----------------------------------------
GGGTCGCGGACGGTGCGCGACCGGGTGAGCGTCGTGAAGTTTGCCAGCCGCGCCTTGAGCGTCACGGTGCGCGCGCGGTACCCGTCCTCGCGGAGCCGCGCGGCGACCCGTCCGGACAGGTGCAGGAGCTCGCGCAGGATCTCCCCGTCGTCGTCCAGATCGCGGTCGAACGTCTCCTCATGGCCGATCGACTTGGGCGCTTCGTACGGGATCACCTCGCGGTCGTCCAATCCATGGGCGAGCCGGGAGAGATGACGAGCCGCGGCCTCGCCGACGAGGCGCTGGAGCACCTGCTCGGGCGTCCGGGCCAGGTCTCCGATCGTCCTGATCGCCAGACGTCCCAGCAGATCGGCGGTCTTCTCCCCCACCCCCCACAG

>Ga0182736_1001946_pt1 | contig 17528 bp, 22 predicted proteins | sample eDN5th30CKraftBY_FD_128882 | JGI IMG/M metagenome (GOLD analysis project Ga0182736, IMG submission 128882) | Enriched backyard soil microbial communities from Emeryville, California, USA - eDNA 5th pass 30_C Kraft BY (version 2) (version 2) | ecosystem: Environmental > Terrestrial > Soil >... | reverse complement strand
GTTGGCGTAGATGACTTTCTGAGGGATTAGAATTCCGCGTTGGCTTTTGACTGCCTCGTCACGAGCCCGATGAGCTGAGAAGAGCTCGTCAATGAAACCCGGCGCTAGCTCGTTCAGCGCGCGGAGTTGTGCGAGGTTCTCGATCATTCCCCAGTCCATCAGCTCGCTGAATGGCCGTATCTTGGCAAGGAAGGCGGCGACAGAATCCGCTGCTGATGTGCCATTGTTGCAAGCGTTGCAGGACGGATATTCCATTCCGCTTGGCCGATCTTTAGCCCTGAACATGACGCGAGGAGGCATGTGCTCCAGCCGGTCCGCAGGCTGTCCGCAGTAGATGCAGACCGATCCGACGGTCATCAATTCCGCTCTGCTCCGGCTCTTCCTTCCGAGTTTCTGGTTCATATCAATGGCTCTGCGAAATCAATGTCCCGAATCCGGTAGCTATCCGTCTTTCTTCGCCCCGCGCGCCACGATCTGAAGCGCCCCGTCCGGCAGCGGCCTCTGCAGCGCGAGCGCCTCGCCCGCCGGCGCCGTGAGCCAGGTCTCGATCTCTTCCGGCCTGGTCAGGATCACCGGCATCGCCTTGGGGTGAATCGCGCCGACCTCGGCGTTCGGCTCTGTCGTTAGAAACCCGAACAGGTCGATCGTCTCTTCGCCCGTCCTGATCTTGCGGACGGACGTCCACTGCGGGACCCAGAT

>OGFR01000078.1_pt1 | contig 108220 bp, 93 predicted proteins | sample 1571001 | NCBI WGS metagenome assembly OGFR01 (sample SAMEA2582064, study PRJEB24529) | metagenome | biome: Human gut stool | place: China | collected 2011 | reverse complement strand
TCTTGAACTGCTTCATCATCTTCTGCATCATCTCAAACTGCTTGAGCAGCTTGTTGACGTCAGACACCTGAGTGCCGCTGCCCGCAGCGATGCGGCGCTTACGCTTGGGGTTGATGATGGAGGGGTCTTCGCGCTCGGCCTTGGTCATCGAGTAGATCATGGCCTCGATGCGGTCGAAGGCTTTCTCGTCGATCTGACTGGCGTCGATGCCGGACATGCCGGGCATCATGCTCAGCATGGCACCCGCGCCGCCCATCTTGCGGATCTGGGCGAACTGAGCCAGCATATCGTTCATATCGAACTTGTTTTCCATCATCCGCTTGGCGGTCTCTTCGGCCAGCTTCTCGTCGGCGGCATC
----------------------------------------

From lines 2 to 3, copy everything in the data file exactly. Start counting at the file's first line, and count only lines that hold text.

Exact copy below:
>Ga0182736_1001946_pt1 | contig 17528 bp, 22 predicted proteins | sample eDN5th30CKraftBY_FD_128882 | JGI IMG/M metagenome (GOLD analysis project Ga0182736, IMG submission 128882) | Enriched backyard soil microbial communities from Emeryville, California, USA - eDNA 5th pass 30_C Kraft BY (version 2) (version 2) | ecosystem: Environmental > Terrestrial > Soil >... | reverse complement strand
GTTGGCGTAGATGACTTTCTGAGGGATTAGAATTCCGCGTTGGCTTTTGACTGCCTCGTCACGAGCCCGATGAGCTGAGAAGAGCTCGTCAATGAAACCCGGCGCTAGCTCGTTCAGCGCGCGGAGTTGTGCGAGGTTCTCGATCATTCCCCAGTCCATCAGCTCGCTGAATGGCCGTATCTTGGCAAGGAAGGCGGCGACAGAATCCGCTGCTGATGTGCCATTGTTGCAAGCGTTGCAGGACGGATATTCCATTCCGCTTGGCCGATCTTTAGCCCTGAACATGACGCGAGGAGGCATGTGCTCCAGCCGGTCCGCAGGCTGTCCGCAGTAGATGCAGACCGATCCGACGGTCATCAATTCCGCTCTGCTCCGGCTCTTCCTTCCGAGTTTCTGGTTCATATCAATGGCTCTGCGAAATCAATGTCCCGAATCCGGTAGCTATCCGTCTTTCTTCGCCCCGCGCGCCACGATCTGAAGCGCCCCGTCCGGCAGCGGCCTCTGCAGCGCGAGCGCCTCGCCCGCCGGCGCCGTGAGCCAGGTCTCGATCTCTTCCGGCCTGGTCAGGATCACCGGCATCGCCTTGGGGTGAATCGCGCCGACCTCGGCGTTCGGCTCTGTCGTTAGAAACCCGAACAGGTCGATCGTCTCTTCGCCCGTCCTGATCTTGCGGACGGACGTCCACTGCGGGACCCAGAT